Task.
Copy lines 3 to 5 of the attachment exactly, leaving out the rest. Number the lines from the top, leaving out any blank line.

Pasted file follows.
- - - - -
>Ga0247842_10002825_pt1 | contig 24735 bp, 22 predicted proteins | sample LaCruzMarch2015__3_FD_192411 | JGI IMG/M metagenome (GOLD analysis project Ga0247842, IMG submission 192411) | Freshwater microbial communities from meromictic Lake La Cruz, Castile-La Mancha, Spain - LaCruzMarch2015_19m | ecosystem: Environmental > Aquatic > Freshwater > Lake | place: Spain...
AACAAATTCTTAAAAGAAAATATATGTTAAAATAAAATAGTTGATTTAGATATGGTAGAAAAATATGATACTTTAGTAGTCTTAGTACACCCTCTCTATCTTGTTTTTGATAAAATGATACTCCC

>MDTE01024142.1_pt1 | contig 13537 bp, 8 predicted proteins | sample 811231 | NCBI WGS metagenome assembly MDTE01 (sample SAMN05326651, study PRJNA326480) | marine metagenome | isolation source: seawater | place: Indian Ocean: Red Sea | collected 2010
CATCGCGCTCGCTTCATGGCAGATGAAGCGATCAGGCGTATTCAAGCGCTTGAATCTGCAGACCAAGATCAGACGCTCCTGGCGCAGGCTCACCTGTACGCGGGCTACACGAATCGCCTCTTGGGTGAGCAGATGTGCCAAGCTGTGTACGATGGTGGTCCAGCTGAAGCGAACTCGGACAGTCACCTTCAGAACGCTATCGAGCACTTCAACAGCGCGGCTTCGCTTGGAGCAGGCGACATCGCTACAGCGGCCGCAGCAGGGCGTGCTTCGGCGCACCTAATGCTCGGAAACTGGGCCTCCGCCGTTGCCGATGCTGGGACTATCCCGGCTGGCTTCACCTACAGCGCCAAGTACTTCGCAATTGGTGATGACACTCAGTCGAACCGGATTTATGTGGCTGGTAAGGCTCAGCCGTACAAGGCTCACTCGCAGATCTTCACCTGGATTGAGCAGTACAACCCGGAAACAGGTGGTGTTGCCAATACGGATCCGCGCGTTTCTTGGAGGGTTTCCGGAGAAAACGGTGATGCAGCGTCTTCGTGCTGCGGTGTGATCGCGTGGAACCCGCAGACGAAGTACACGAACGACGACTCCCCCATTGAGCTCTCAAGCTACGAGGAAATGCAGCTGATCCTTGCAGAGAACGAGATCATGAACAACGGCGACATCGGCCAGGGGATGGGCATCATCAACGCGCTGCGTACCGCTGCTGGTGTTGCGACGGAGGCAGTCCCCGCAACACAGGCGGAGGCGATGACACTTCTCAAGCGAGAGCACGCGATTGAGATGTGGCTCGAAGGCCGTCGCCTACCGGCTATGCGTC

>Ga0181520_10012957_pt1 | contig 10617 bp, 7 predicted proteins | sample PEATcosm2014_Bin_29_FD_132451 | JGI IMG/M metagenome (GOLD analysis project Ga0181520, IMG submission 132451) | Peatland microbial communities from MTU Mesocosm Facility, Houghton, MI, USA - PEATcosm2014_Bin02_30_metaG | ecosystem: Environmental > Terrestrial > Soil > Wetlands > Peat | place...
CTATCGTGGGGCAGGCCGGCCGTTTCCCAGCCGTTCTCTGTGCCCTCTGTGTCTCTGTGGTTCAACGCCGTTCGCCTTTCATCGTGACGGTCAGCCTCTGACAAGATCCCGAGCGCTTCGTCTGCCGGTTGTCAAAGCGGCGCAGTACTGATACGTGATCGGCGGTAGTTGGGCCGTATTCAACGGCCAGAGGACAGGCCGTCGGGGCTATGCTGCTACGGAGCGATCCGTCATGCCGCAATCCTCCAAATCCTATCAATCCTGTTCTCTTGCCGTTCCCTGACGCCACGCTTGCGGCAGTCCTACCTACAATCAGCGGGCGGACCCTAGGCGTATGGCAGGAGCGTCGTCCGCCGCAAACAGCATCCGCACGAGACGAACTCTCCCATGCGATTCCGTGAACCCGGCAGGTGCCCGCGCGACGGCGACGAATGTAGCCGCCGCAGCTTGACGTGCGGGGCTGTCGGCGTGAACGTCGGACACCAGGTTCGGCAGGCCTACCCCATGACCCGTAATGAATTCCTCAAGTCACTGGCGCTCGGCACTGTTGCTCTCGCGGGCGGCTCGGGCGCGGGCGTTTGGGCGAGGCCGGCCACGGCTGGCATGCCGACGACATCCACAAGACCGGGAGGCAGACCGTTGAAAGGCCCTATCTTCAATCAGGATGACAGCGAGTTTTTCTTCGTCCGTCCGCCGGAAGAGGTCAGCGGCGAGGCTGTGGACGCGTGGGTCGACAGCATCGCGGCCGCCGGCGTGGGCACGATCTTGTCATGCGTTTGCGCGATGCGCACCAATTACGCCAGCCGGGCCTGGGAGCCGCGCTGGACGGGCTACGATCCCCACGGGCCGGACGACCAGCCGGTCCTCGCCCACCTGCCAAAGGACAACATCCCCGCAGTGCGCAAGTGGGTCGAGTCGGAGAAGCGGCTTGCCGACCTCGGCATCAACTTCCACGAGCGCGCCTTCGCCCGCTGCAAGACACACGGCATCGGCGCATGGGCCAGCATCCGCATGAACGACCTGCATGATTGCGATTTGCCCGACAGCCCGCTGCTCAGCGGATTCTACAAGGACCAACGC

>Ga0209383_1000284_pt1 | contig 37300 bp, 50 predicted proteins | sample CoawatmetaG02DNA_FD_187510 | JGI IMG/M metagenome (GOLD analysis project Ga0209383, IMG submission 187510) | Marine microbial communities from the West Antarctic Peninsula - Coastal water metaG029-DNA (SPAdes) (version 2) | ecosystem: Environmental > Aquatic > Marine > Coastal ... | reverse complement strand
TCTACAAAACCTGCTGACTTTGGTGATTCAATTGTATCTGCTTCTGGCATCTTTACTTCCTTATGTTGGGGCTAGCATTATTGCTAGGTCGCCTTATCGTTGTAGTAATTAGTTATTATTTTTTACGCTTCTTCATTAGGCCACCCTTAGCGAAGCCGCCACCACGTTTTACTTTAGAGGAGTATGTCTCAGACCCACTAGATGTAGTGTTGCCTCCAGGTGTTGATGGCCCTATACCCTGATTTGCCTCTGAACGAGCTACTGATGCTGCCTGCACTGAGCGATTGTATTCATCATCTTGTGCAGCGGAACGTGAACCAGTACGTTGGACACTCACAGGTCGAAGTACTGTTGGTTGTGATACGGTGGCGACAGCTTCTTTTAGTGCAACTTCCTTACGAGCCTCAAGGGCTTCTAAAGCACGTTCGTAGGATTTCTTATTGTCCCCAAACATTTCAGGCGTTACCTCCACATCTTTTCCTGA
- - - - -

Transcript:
>MDTE01024142.1_pt1 | contig 13537 bp, 8 predicted proteins | sample 811231 | NCBI WGS metagenome assembly MDTE01 (sample SAMN05326651, study PRJNA326480) | marine metagenome | isolation source: seawater | place: Indian Ocean: Red Sea | collected 2010
CATCGCGCTCGCTTCATGGCAGATGAAGCGATCAGGCGTATTCAAGCGCTTGAATCTGCAGACCAAGATCAGACGCTCCTGGCGCAGGCTCACCTGTACGCGGGCTACACGAATCGCCTCTTGGGTGAGCAGATGTGCCAAGCTGTGTACGATGGTGGTCCAGCTGAAGCGAACTCGGACAGTCACCTTCAGAACGCTATCGAGCACTTCAACAGCGCGGCTTCGCTTGGAGCAGGCGACATCGCTACAGCGGCCGCAGCAGGGCGTGCTTCGGCGCACCTAATGCTCGGAAACTGGGCCTCCGCCGTTGCCGATGCTGGGACTATCCCGGCTGGCTTCACCTACAGCGCCAAGTACTTCGCAATTGGTGATGACACTCAGTCGAACCGGATTTATGTGGCTGGTAAGGCTCAGCCGTACAAGGCTCACTCGCAGATCTTCACCTGGATTGAGCAGTACAACCCGGAAACAGGTGGTGTTGCCAATACGGATCCGCGCGTTTCTTGGAGGGTTTCCGGAGAAAACGGTGATGCAGCGTCTTCGTGCTGCGGTGTGATCGCGTGGAACCCGCAGACGAAGTACACGAACGACGACTCCCCCATTGAGCTCTCAAGCTACGAGGAAATGCAGCTGATCCTTGCAGAGAACGAGATCATGAACAACGGCGACATCGGCCAGGGGATGGGCATCATCAACGCGCTGCGTACCGCTGCTGGTGTTGCGACGGAGGCAGTCCCCGCAACACAGGCGGAGGCGATGACACTTCTCAAGCGAGAGCACGCGATTGAGATGTGGCTCGAAGGCCGTCGCCTACCGGCTATGCGTC

>Ga0181520_10012957_pt1 | contig 10617 bp, 7 predicted proteins | sample PEATcosm2014_Bin_29_FD_132451 | JGI IMG/M metagenome (GOLD analysis project Ga0181520, IMG submission 132451) | Peatland microbial communities from MTU Mesocosm Facility, Houghton, MI, USA - PEATcosm2014_Bin02_30_metaG | ecosystem: Environmental > Terrestrial > Soil > Wetlands > Peat | place...